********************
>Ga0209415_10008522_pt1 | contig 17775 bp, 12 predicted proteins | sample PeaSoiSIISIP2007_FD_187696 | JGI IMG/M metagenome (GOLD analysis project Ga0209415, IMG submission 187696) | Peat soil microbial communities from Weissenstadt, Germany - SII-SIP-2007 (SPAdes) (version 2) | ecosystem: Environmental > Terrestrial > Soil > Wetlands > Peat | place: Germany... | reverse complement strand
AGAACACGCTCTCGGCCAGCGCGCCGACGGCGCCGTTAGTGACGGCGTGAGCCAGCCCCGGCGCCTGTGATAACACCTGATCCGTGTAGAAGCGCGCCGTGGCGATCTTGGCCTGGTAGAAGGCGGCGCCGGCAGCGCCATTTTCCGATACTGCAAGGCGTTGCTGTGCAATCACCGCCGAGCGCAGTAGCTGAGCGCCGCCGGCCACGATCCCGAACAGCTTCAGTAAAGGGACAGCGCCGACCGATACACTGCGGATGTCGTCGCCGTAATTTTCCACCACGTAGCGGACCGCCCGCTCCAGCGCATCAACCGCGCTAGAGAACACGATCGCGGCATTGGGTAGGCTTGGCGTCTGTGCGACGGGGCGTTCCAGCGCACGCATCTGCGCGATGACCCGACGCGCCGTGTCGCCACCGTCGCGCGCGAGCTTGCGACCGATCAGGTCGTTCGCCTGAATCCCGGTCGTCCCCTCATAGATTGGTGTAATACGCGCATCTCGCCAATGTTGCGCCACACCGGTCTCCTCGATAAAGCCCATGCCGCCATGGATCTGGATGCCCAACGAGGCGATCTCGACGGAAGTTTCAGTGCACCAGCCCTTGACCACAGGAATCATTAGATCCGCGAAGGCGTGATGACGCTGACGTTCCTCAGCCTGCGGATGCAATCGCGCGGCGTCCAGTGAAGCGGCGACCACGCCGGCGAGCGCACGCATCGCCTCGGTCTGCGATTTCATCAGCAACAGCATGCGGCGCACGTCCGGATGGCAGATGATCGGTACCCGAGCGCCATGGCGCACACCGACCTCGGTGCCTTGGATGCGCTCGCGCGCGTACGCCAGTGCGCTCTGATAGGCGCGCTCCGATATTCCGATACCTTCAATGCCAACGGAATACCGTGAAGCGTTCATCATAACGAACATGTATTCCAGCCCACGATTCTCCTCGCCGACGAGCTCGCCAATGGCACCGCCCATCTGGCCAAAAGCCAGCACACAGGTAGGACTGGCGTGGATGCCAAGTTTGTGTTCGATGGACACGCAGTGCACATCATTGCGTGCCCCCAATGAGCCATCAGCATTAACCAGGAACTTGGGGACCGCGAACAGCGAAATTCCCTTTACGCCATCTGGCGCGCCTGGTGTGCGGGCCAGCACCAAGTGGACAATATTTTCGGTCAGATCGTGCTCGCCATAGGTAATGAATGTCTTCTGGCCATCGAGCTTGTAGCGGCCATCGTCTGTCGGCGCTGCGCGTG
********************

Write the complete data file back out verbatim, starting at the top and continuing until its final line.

>Ga0209415_10008522_pt1 | contig 17775 bp, 12 predicted proteins | sample PeaSoiSIISIP2007_FD_187696 | JGI IMG/M metagenome (GOLD analysis project Ga0209415, IMG submission 187696) | Peat soil microbial communities from Weissenstadt, Germany - SII-SIP-2007 (SPAdes) (version 2) | ecosystem: Environmental > Terrestrial > Soil > Wetlands > Peat | place: Germany... | reverse complement strand
AGAACACGCTCTCGGCCAGCGCGCCGACGGCGCCGTTAGTGACGGCGTGAGCCAGCCCCGGCGCCTGTGATAACACCTGATCCGTGTAGAAGCGCGCCGTGGCGATCTTGGCCTGGTAGAAGGCGGCGCCGGCAGCGCCATTTTCCGATACTGCAAGGCGTTGCTGTGCAATCACCGCCGAGCGCAGTAGCTGAGCGCCGCCGGCCACGATCCCGAACAGCTTCAGTAAAGGGACAGCGCCGACCGATACACTGCGGATGTCGTCGCCGTAATTTTCCACCACGTAGCGGACCGCCCGCTCCAGCGCATCAACCGCGCTAGAGAACACGATCGCGGCATTGGGTAGGCTTGGCGTCTGTGCGACGGGGCGTTCCAGCGCACGCATCTGCGCGATGACCCGACGCGCCGTGTCGCCACCGTCGCGCGCGAGCTTGCGACCGATCAGGTCGTTCGCCTGAATCCCGGTCGTCCCCTCATAGATTGGTGTAATACGCGCATCTCGCCAATGTTGCGCCACACCGGTCTCCTCGATAAAGCCCATGCCGCCATGGATCTGGATGCCCAACGAGGCGATCTCGACGGAAGTTTCAGTGCACCAGCCCTTGACCACAGGAATCATTAGATCCGCGAAGGCGTGATGACGCTGACGTTCCTCAGCCTGCGGATGCAATCGCGCGGCGTCCAGTGAAGCGGCGACCACGCCGGCGAGCGCACGCATCGCCTCGGTCTGCGATTTCATCAGCAACAGCATGCGGCGCACGTCCGGATGGCAGATGATCGGTACCCGAGCGCCATGGCGCACACCGACCTCGGTGCCTTGGATGCGCTCGCGCGCGTACGCCAGTGCGCTCTGATAGGCGCGCTCCGATATTCCGATACCTTCAATGCCAACGGAATACCGTGAAGCGTTCATCATAACGAACATGTATTCCAGCCCACGATTCTCCTCGCCGACGAGCTCGCCAATGGCACCGCCCATCTGGCCAAAAGCCAGCACACAGGTAGGACTGGCGTGGATGCCAAGTTTGTGTTCGATGGACACGCAGTGCACATCATTGCGTGCCCCCAATGAGCCATCAGCATTAACCAGGAACTTGGGGACCGCGAACAGCGAAATTCCCTTTACGCCATCTGGCGCGCCTGGTGTGCGGGCCAGCACCAAGTGGACAATATTTTCGGTCAGATCGTGCTCGCCATAGGTAATGAATGTCTTCTGGCCATCGAGCTTGTAGCGGCCATCGTCTGTCGGCGCTGCGCGTG